The latex blends of this invention may be used without further treatment to coat various substrates, as hereinafter described. Thus, for example, depending on the viscosity of the resultant latex blend, the latex composition can be applied by such methods as spraying, knife coating, dipping, etc. For each method, the solids content may be varied to obtain the most advantageous viscosity, or thickening agents such as ammonium acrylate and methyl cellulose may be added. Where the latex blend is not to be be used for a considerable period of time, it may also be desirable to add a latex stabilizing agent, such as a fluorinated carboxylic acid or salt. Other suitable stabilizers include the sodium salt of sulfonated methyl taurine (Terginol-G), aryl alkyl polyethers (Triton X-l), amine acetates, etc. Other inert fillers, such as silica and carbon black, or heat stabilizers, such as metal oxides and sulfides, e.g. zinc oxide, cobalt oxide, etc., may also be added.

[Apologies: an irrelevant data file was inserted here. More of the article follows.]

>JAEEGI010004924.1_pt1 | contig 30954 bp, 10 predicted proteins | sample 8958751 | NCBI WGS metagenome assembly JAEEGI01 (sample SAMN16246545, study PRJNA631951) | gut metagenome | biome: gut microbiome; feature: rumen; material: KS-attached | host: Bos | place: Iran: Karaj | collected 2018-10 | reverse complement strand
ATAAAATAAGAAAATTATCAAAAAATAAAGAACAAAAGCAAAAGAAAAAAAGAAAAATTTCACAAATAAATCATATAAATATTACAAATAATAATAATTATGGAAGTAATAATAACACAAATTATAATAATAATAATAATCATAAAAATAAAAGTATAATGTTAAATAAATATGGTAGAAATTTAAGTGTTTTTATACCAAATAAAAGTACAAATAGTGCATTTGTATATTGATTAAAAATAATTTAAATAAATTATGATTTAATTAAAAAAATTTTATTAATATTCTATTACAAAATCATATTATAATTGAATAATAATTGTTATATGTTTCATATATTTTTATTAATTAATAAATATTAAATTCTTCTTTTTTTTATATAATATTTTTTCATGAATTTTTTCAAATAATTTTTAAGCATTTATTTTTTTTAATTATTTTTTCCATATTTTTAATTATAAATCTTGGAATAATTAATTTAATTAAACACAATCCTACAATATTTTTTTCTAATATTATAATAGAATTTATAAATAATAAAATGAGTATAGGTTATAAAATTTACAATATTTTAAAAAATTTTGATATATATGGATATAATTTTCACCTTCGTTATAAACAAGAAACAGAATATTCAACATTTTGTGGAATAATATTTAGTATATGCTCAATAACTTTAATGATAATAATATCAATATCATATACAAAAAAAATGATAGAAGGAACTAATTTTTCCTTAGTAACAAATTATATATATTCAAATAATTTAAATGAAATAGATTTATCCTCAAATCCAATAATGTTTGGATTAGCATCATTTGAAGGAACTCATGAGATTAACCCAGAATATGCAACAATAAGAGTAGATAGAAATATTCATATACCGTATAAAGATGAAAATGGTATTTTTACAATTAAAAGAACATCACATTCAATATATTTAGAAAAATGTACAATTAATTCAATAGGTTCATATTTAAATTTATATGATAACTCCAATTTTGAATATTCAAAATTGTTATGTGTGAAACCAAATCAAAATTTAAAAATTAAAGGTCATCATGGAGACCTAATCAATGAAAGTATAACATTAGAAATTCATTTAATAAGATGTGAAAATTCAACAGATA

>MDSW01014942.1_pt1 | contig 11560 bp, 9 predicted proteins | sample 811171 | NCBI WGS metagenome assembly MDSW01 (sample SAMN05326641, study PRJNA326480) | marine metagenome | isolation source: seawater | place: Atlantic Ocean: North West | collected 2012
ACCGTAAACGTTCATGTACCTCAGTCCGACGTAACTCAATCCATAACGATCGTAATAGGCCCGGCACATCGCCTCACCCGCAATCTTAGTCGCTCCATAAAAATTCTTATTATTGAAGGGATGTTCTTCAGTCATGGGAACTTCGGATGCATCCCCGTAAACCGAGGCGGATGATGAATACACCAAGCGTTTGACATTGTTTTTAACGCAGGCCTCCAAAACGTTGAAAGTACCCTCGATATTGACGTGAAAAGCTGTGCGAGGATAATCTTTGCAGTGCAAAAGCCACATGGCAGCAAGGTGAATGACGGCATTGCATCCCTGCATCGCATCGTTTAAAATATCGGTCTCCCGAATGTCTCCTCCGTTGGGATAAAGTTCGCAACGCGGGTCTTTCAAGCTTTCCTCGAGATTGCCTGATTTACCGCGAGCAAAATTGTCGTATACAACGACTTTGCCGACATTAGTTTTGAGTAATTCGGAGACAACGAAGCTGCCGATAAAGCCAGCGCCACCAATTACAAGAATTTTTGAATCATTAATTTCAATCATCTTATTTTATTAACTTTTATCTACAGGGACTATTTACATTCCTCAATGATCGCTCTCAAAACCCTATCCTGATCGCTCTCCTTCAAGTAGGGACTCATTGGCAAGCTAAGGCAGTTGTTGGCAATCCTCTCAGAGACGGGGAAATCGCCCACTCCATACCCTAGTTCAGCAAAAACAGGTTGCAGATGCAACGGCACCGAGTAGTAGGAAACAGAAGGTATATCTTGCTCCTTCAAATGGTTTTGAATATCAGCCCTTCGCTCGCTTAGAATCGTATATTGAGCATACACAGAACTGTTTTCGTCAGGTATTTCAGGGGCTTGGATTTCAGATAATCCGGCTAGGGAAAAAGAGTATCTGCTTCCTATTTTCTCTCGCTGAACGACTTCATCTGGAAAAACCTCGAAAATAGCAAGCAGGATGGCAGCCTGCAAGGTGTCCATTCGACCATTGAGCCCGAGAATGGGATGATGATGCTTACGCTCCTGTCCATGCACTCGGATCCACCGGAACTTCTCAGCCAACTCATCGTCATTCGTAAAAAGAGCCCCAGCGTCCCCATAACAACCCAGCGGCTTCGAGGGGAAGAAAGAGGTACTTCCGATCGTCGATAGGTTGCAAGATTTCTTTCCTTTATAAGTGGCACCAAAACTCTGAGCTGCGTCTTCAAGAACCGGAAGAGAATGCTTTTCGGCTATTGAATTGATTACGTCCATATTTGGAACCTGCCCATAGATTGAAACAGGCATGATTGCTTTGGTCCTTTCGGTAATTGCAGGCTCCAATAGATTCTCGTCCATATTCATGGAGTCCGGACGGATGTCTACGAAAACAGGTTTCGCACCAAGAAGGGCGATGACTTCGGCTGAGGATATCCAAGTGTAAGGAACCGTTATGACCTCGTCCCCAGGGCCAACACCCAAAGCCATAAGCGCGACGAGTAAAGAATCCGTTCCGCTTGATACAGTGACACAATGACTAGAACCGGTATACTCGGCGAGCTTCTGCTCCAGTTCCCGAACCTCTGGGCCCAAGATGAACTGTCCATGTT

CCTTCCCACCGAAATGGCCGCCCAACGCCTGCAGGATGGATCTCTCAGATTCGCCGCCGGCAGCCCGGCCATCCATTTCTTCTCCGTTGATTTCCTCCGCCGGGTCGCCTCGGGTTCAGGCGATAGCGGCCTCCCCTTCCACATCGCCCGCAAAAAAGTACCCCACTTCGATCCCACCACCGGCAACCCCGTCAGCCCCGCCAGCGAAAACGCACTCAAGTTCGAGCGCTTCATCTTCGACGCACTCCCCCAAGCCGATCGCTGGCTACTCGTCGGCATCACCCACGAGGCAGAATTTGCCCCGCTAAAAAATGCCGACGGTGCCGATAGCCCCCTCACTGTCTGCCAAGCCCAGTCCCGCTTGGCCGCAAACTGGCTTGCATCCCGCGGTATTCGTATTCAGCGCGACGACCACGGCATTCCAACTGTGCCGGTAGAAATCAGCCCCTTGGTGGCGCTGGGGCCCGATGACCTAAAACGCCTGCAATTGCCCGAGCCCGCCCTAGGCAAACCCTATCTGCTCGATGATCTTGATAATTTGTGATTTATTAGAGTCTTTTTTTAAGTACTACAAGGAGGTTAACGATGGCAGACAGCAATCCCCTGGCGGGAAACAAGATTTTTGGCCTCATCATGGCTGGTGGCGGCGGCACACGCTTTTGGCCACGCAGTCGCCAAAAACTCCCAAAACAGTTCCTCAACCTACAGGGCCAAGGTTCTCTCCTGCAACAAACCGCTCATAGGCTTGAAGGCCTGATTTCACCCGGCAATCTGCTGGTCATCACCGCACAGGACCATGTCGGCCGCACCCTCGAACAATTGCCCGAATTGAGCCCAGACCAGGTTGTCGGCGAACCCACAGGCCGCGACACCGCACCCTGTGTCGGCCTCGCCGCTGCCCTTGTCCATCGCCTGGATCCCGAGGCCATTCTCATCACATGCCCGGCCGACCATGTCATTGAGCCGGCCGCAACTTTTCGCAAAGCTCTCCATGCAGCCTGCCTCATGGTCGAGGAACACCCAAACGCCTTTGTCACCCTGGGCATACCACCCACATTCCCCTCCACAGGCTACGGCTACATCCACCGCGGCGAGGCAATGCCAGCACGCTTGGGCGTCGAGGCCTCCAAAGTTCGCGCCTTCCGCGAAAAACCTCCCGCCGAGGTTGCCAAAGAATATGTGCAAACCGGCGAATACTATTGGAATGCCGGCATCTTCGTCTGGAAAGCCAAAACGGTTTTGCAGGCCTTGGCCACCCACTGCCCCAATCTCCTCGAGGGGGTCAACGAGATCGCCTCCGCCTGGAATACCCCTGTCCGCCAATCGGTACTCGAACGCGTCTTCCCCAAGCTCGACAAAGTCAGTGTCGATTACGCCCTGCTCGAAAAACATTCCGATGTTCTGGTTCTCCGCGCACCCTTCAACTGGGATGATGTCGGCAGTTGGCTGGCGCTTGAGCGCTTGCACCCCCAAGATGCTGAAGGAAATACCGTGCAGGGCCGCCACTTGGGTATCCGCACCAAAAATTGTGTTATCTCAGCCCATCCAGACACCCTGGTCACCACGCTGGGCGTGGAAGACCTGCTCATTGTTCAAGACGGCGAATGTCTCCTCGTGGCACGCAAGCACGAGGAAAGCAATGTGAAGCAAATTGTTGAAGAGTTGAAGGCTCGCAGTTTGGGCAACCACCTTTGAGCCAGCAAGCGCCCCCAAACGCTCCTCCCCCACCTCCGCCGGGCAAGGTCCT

The latex blends of this invention may also be ccagulated and dried to form a homogeneous mixture of polytetrafluoroethylene and elastomer. Unlike polytetrafluoroethylene alone, this blended material may be compounded, molded, and vulcanized in the same manner as the elastomer above. It is not necessary that the elastomer molecules be cross-linked to be useable in the practice of this invention. However, cross linking can be effected, if desired, by addition of a vulcanizing agent (e.g. polyamines such as hexamethylenediamine, triethylene, tetramine, tetraethylene pentamine, etc.; organic peroxides such as benzoyl peroxide, parachlorobenzoyl peroxide, etc.; inorganic peroxides such as magnesium peroxide, zinc peroxide, etc.) to either the latex blend or the coagulated dried polymer mixture and then curing, thereby to enhance such properties as mechanical strength and abrasion resistance. Vulcanization promoters, such as zinc oxide, lead oxide, etc., are used in the conventional manner. Since vulcanization can be carried out at temperatures as low as 250 F., usually in the 275 F. to 400 F. range, the blended polymers of this invention can be applied to and cured on a wide variety of substrates which normally cannot be coated with polytetrafluoroethylene latex alone.